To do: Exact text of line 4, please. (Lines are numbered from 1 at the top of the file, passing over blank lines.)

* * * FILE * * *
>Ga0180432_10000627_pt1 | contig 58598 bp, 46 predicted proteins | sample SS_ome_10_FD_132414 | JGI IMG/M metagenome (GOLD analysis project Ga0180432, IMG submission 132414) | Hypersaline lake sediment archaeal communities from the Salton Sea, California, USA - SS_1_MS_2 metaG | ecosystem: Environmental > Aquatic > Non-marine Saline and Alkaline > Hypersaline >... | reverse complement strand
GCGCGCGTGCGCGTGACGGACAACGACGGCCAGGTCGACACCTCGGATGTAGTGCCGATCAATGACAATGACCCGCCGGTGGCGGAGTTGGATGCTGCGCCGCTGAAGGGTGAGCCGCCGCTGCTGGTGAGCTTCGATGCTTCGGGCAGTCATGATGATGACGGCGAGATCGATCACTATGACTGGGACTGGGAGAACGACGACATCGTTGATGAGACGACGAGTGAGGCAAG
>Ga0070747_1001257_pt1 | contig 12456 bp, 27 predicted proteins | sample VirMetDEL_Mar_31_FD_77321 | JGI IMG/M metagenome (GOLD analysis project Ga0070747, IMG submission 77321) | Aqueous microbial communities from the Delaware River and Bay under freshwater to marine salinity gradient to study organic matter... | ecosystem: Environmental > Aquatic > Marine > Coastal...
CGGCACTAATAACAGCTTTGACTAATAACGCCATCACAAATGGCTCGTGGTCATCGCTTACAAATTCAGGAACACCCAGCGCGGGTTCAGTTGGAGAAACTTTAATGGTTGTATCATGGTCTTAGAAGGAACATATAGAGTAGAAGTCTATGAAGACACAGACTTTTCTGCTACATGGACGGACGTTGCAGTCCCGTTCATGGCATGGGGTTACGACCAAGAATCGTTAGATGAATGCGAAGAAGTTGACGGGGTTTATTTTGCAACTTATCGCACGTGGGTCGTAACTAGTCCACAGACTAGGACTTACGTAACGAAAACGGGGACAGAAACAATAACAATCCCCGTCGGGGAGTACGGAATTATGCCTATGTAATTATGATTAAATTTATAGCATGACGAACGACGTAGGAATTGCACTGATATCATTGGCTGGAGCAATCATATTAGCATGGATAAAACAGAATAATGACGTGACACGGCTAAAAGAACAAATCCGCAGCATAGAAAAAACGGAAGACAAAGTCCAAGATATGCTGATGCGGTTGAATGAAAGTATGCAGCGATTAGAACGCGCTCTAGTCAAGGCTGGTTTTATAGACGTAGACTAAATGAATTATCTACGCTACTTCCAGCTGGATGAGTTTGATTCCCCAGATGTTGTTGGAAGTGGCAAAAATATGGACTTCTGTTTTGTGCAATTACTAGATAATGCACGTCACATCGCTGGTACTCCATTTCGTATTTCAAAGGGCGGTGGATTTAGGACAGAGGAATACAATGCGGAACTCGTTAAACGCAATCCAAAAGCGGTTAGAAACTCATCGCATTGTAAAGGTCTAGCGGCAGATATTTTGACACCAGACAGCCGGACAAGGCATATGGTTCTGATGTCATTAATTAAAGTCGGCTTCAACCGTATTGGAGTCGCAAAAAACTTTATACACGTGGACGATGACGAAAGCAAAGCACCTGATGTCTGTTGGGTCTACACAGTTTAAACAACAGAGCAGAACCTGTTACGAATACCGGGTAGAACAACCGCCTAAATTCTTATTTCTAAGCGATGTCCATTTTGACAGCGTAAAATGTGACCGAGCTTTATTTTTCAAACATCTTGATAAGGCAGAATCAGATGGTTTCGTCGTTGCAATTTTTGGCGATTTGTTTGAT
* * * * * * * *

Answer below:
CGGCACTAATAACAGCTTTGACTAATAACGCCATCACAAATGGCTCGTGGTCATCGCTTACAAATTCAGGAACACCCAGCGCGGGTTCAGTTGGAGAAACTTTAATGGTTGTATCATGGTCTTAGAAGGAACATATAGAGTAGAAGTCTATGAAGACACAGACTTTTCTGCTACATGGACGGACGTTGCAGTCCCGTTCATGGCATGGGGTTACGACCAAGAATCGTTAGATGAATGCGAAGAAGTTGACGGGGTTTATTTTGCAACTTATCGCACGTGGGTCGTAACTAGTCCACAGACTAGGACTTACGTAACGAAAACGGGGACAGAAACAATAACAATCCCCGTCGGGGAGTACGGAATTATGCCTATGTAATTATGATTAAATTTATAGCATGACGAACGACGTAGGAATTGCACTGATATCATTGGCTGGAGCAATCATATTAGCATGGATAAAACAGAATAATGACGTGACACGGCTAAAAGAACAAATCCGCAGCATAGAAAAAACGGAAGACAAAGTCCAAGATATGCTGATGCGGTTGAATGAAAGTATGCAGCGATTAGAACGCGCTCTAGTCAAGGCTGGTTTTATAGACGTAGACTAAATGAATTATCTACGCTACTTCCAGCTGGATGAGTTTGATTCCCCAGATGTTGTTGGAAGTGGCAAAAATATGGACTTCTGTTTTGTGCAATTACTAGATAATGCACGTCACATCGCTGGTACTCCATTTCGTATTTCAAAGGGCGGTGGATTTAGGACAGAGGAATACAATGCGGAACTCGTTAAACGCAATCCAAAAGCGGTTAGAAACTCATCGCATTGTAAAGGTCTAGCGGCAGATATTTTGACACCAGACAGCCGGACAAGGCATATGGTTCTGATGTCATTAATTAAAGTCGGCTTCAACCGTATTGGAGTCGCAAAAAACTTTATACACGTGGACGATGACGAAAGCAAAGCACCTGATGTCTGTTGGGTCTACACAGTTTAAACAACAGAGCAGAACCTGTTACGAATACCGGGTAGAACAACCGCCTAAATTCTTATTTCTAAGCGATGTCCATTTTGACAGCGTAAAATGTGACCGAGCTTTATTTTTCAAACATCTTGATAAGGCAGAATCAGATGGTTTCGTCGTTGCAATTTTTGGCGATTTGTTTGAT